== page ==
The importance of having a Will

Filed under : Wills, Probate & Inheritance

A will is one of those things that you know you really ought to do but continually put off. In the UK, almost 70% of the adult population does not have a will. In opinion surveys, most people agree that they should have a will but reasons given for not having one vary from not having the time to believing it is bad luck.

There are however important reasons why everyone should consider making a will. One of the major reasons is to minimise the tax payable by the estate in the UK when a death occurs. Whilst at one time, inheritance tax was something that only the very wealthy had to worry about, these days with the rapid increase in property values, a relatively large proportion of people have sufficient assets to make their estates taxable on death. A well drafted will in conjunction with the help of a financial adviser can keep the tax payable to a minimum.

Another major reason that people make a will is to ensure that the intended beneficiaries inherit their estate. Often married couples don’t bother making wills due to the mistaken belief that their spouse would inherit everything if they were to die. In fact this is not the case as the law governing the distribution of the estate upon intestacy (where someone dies without a will) only provides for a proportion going to the spouse with the rest going to the children or even more distant relatives. This can lead to hardship for the surviving spouse.

Couples who live together have no rights to each other’s estate and no right to organise the funeral unless there is a valid will.

Just as important for some people is who they don’t want to inherit the estate such as disliked relatives or even the crown if there are no living relatives. If a person dies intestate it is the State who effectively decides who will benefit and by how much.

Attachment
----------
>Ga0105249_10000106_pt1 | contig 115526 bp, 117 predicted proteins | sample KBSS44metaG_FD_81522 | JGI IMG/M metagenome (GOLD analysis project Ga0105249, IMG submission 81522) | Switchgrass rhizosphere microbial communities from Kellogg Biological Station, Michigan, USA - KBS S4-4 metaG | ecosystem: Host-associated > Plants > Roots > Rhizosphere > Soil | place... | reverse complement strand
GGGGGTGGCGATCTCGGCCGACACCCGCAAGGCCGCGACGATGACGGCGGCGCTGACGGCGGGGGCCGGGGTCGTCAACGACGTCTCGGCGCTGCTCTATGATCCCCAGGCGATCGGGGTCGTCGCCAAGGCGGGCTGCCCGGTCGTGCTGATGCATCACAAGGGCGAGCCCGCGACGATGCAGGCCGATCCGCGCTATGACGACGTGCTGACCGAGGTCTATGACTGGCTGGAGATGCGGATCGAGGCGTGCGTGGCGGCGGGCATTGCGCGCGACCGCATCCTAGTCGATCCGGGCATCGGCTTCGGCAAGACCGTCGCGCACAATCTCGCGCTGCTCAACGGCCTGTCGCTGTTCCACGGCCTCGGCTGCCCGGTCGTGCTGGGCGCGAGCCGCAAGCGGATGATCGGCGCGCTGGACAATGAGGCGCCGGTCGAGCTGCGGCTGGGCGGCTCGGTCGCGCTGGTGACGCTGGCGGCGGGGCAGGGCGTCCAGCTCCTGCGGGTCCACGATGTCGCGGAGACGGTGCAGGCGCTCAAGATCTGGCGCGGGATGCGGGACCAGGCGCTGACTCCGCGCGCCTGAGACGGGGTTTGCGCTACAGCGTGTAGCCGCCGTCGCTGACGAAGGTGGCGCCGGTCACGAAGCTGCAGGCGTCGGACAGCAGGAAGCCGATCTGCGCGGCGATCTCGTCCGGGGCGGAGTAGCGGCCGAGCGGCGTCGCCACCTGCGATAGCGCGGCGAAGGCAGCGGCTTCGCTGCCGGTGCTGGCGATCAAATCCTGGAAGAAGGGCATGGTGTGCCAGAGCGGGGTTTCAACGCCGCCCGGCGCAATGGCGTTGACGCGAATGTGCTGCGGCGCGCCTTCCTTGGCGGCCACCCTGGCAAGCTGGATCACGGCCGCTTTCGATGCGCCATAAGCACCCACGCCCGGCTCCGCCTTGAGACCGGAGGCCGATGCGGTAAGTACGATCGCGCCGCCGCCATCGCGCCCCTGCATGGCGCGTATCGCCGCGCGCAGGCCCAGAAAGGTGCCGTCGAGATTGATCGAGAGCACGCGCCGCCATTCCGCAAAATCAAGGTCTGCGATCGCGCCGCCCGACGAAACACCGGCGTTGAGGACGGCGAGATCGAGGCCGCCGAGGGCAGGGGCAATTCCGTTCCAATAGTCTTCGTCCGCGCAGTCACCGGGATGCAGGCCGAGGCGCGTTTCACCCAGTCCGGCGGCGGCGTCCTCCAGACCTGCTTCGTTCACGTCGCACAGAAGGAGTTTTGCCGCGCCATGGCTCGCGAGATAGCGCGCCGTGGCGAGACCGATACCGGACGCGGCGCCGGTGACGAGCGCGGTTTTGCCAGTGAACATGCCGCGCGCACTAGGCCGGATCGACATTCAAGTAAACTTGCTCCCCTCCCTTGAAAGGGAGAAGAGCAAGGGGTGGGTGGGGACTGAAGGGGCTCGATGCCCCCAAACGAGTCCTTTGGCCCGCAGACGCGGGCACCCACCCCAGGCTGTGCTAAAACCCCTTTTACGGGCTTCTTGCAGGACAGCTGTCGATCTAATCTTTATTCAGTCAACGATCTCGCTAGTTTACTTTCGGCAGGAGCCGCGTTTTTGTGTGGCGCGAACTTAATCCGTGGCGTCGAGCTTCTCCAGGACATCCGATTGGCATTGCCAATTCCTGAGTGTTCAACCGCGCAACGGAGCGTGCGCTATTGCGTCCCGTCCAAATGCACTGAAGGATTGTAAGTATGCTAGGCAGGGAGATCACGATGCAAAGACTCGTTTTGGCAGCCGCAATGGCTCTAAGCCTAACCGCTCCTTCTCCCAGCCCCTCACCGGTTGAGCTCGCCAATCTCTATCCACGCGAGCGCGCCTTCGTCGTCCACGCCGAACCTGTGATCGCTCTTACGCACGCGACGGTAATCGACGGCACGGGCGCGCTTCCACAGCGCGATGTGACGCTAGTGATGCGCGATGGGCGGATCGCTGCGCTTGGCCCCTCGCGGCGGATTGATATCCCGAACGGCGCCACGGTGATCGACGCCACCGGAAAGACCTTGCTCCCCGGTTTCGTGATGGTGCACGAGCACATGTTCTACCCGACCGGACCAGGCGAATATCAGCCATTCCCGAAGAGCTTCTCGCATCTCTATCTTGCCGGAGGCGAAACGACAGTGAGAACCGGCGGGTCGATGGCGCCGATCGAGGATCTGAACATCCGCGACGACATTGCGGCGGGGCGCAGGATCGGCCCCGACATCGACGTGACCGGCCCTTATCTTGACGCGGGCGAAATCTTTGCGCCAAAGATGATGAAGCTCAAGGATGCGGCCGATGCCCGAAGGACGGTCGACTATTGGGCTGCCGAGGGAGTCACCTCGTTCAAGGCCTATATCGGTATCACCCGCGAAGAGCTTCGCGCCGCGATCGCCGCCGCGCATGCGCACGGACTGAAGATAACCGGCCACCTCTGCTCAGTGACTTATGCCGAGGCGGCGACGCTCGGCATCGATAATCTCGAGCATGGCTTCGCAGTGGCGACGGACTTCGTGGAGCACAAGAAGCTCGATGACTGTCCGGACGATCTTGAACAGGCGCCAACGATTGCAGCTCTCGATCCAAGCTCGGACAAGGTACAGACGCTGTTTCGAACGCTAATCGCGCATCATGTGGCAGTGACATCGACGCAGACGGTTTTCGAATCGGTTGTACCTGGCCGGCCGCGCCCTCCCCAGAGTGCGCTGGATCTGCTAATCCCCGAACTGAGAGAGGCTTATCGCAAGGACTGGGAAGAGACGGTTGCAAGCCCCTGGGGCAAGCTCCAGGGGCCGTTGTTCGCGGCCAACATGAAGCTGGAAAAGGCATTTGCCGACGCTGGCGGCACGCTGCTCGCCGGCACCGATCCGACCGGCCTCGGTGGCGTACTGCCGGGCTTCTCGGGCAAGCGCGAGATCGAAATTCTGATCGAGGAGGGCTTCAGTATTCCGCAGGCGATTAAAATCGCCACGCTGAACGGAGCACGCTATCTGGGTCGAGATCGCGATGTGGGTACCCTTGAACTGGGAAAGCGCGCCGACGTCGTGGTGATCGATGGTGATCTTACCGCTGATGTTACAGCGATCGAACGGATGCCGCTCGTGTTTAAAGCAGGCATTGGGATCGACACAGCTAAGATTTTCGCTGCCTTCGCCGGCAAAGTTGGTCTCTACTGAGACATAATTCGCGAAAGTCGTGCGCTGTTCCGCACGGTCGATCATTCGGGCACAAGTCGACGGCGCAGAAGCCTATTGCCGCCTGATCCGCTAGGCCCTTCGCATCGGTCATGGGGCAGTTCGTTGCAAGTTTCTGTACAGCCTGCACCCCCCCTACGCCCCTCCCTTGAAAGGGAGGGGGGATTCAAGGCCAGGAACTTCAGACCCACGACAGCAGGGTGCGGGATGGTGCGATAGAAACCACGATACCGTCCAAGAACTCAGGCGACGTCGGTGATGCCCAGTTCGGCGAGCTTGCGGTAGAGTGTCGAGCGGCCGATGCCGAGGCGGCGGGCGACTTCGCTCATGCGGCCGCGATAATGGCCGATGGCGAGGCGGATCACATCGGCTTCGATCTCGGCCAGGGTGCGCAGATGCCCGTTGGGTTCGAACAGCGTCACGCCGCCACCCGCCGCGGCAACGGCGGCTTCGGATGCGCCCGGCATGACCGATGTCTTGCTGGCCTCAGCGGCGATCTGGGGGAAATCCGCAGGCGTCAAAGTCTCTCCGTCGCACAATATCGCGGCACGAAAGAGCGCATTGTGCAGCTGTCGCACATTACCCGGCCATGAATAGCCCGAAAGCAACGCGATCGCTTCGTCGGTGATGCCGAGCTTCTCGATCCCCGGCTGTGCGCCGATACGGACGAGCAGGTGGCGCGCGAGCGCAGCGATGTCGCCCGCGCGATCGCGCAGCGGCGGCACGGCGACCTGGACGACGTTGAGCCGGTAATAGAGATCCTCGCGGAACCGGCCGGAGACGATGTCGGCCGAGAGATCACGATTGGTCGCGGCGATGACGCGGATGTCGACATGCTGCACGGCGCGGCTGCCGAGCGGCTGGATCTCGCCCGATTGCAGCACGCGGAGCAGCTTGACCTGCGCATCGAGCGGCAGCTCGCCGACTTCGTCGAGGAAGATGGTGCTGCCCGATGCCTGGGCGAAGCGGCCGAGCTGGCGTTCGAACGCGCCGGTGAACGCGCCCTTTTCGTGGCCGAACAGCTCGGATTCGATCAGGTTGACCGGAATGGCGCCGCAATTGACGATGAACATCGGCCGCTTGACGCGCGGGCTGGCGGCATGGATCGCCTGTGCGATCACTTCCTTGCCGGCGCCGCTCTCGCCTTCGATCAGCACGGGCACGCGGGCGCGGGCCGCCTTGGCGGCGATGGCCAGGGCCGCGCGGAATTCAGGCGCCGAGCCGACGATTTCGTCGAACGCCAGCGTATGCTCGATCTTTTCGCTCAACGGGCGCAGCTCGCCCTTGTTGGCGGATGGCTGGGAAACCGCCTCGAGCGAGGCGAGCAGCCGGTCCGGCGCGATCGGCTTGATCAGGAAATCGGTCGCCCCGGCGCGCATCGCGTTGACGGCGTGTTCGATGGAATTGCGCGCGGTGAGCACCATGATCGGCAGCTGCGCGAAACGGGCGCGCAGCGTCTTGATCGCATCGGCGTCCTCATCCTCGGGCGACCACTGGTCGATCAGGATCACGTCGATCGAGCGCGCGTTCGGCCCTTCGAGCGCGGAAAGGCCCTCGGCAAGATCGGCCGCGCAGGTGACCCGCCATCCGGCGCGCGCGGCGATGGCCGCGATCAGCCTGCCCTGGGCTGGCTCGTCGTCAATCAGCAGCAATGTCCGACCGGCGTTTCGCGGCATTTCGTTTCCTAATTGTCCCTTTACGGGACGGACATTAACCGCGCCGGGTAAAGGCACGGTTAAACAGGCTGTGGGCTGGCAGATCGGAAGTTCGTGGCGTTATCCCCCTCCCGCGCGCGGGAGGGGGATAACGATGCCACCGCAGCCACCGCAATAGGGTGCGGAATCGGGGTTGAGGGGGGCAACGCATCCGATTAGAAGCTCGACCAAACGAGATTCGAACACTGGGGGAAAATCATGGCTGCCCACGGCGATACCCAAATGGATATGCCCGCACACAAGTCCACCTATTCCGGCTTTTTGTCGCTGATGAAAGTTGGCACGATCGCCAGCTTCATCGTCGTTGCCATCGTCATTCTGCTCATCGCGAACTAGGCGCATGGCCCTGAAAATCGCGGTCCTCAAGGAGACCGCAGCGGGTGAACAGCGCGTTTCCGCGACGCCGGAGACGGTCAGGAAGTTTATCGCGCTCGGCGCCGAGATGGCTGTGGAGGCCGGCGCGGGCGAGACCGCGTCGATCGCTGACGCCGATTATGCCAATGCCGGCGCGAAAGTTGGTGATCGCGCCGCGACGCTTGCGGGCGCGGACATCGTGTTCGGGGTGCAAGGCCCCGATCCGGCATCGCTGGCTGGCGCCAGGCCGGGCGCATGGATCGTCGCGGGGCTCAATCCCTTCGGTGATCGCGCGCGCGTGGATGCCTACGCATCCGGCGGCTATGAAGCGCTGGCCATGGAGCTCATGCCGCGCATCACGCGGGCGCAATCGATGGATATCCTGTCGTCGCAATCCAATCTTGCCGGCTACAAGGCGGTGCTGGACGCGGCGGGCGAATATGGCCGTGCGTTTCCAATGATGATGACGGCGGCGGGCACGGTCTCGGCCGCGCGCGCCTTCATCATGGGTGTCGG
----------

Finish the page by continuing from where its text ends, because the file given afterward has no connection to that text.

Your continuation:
When resident in Spain, it is advisable to have an English form will to cover all your assets in the UK and a Spanish form will to cover all your assets here in Spain. The Spanish law will allow non-Spanish nationals to draft their Spanish will in accordance with the law in their country of origin. This means that people from England and Wales can leave their Spanish estate to whoever they want whereas a Spanish national has to comply with a strict set of rules including leaving a large proportion to any children rather than the spouse.

An English form will has to be in writing and must have introductory words confirming that it is a will. It will appoint executors who are the people who will administer the estate upon death. A trusted friend or relative or a professional executor such as a lawyer should be named. It is also advisable to name more than one executor.

The will can include gifts of specific items or sums of money to be given to certain people, these are known as legacies. The rest of the estate after the legacies have been distributed and the tax and expenses paid is known as the residuary estate and the will should state to whom this should be given. The will should then be signed and witnessed by two witnesses who themselves are not beneficiaries or married to any beneficiaries.

A more recent development is that of living wills. These are also known as advance directives. They basically are a statement of your wishes in respect of future medical treatment. They become useful if you become unable to communicate for example after a stroke or a coma after an accident. It allows you to state in advance what forms of medical treatment you would or would not like to be carried out in the future. This can include the refusal of some or all forms of medical treatment.

Whilst at the current time, living wills do not have legal standing in the UK, they can be taken into account by the medical practitioners. Also legislation is being proposed which will give legal effect to living wills.

With advances in medical science, there are now many examples in the media of tragic cases of families resorted to protracted legal arguments and quarrelling over whether the life support should be continued for a loved one or whether the loved one should be allowed to pass away in peace.

A legally valid advance directive could prevent all the wrangling and allow the person themselves to have the last say regarding their treatment. This would appear to be in everybody’s interest.

If you have assets in Spain, the UK and offshore it is strongly recommend that you have your wills reviewed. If you wish to discuss your will requirements please contact us to arrange an appointment.